Longford Prize Winners : Unlock and the Shakespeare Trilogy
17th November 2016
In their citation for Unlock,the first of the two joint prize winners, the Longford Prize judges said: “This charity, founded in 1999, is run by people with convictions for the estimated 10.5 million people living with convictions in the UK. It has the invaluable aim of countering the sometimes life-long disadvantage that can result from having a criminal record. From persuading employers to adopt fairer recruitment practices to challenging the insurance industry to reduce inflated premiums for those with convictions, Unlock’s sustained, practical and highly effective work means that those it supports can successfully navigate the many obstacles on the path to rehabilitation and positive re-engagement with society.”
Julie Harmsworth and Christopher Stacey, joint chief executives of Unlock, were awarded their prize on stage at the annual Longford Lecture at Church House, Westminster, on November 16, 2016, by Kevin McGrath of the McGrath Charitable Trust. The citation was read out by Lady Rachel Billington, Lord Longford's daughter.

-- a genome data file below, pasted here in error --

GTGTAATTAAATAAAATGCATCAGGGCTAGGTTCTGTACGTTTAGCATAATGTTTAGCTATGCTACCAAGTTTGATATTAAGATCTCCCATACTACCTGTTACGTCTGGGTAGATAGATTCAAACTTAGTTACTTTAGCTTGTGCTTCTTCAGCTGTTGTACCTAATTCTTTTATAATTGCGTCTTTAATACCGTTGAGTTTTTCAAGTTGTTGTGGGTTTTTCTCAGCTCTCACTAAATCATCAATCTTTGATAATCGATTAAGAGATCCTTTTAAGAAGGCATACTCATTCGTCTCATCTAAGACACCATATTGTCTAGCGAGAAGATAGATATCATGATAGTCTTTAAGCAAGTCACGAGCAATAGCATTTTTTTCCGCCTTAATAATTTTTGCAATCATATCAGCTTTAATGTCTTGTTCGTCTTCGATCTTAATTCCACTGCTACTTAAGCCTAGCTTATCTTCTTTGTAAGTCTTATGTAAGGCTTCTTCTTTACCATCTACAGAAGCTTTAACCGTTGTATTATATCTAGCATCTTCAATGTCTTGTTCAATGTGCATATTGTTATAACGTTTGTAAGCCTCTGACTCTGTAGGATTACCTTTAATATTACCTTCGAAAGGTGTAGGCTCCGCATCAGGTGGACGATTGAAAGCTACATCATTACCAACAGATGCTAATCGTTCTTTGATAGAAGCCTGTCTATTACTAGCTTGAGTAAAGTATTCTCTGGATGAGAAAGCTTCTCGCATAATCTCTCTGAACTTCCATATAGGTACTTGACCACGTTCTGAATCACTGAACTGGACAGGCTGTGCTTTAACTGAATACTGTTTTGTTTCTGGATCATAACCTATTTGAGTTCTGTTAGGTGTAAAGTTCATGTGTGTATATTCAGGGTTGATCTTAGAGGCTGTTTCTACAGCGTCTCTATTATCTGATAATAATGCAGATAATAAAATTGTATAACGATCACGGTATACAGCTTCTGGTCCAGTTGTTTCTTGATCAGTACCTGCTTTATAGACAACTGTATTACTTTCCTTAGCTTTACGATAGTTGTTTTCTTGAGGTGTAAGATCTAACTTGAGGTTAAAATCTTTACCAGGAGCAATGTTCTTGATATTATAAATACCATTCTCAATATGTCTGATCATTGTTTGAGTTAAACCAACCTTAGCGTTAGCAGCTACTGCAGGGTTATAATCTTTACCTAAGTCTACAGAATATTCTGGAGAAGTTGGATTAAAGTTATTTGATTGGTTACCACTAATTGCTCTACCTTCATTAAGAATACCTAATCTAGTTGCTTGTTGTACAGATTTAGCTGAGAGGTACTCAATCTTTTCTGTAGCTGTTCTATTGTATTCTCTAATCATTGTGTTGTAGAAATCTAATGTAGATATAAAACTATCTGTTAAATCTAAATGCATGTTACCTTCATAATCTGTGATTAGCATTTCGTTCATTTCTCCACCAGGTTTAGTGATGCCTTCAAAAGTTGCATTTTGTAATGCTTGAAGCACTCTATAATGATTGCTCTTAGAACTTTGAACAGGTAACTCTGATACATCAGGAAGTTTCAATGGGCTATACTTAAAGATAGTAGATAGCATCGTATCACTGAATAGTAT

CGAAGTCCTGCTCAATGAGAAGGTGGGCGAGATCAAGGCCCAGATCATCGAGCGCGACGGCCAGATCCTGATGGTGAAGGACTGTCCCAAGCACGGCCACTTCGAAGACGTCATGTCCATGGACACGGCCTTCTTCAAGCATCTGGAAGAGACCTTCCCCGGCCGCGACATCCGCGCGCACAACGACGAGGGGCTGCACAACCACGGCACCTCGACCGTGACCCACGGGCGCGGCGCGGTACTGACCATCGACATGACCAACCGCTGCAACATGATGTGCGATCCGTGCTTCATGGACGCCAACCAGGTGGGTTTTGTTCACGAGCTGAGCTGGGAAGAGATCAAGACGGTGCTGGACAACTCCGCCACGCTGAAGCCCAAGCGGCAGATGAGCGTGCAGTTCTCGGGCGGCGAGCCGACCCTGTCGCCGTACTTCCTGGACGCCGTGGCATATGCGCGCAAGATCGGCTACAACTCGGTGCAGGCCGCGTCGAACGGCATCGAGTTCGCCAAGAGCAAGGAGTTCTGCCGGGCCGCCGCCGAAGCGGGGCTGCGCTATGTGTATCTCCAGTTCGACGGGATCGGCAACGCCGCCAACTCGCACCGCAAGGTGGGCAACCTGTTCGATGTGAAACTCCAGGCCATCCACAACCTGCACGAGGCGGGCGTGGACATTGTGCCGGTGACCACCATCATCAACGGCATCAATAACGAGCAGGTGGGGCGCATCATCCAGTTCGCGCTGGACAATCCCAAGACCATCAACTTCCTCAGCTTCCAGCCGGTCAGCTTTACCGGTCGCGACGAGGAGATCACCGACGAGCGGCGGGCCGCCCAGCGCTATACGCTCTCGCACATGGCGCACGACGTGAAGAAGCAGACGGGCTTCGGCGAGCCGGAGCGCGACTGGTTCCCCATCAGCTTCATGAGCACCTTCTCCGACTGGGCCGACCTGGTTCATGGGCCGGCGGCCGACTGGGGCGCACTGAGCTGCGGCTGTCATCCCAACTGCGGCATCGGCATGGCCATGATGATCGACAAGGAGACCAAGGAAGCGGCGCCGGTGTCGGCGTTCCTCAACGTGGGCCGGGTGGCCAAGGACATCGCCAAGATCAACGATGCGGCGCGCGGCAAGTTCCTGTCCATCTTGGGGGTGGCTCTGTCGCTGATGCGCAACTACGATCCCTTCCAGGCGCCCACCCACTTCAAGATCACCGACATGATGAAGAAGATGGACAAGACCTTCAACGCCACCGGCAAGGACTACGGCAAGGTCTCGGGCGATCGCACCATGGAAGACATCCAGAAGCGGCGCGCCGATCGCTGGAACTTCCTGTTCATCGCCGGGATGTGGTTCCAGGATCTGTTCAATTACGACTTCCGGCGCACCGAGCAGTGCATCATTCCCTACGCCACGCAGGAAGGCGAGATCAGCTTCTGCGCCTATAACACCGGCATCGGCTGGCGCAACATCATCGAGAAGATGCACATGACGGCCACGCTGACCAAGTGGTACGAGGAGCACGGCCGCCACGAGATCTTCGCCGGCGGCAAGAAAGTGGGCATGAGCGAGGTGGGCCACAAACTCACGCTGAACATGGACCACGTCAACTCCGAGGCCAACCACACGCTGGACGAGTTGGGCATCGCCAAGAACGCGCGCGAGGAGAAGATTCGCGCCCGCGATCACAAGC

In their citation for the Shakespeare Trilogy, the second joint winner, the Longford Prize judges said: “This inspiring outreach scheme by Clean Break Theatre Company, York Saint John University’s Prison Partnership Project and the Donmar Warehouse, developed over four years of workshops in women’s jails, has resulted in highly-acclaimed West End productions of three of Shakespeare’s plays. Each stars ex-prisoners and is set behind bars. The whole project is a lightning conductor for the place and value of the arts in prisons. In the insight it allows audiences into the lives of those in the otherwise closed world of a jail, the Trilogy powerfully and memorably highlights our shared humanity and potential.”
The prize was accepted on stage by actress Jennifer Joseph, a member of the cast in all three plays.
The judges also made a Lifetime Achievement Award to Juliet Lyon. In their citation, they said:“In a lifetime of commitment to those on the margins of society – in mental health, managing the Richmond Fellowship therapeutic communities; in education as head of a psychiatric unit school; and from 2000 until 2016 as director of the Prison Reform Trust - Juliet Lyon has always combined passion with powerful advocacy, rooted in a peerless command of her subject and hands-on experience. A natural leader, and an innovative, irresistible campaigner, she has played a crucial role in improving the lives of many, most notably female and young offenders. She is, in the world of prison reform, a national treasure.”
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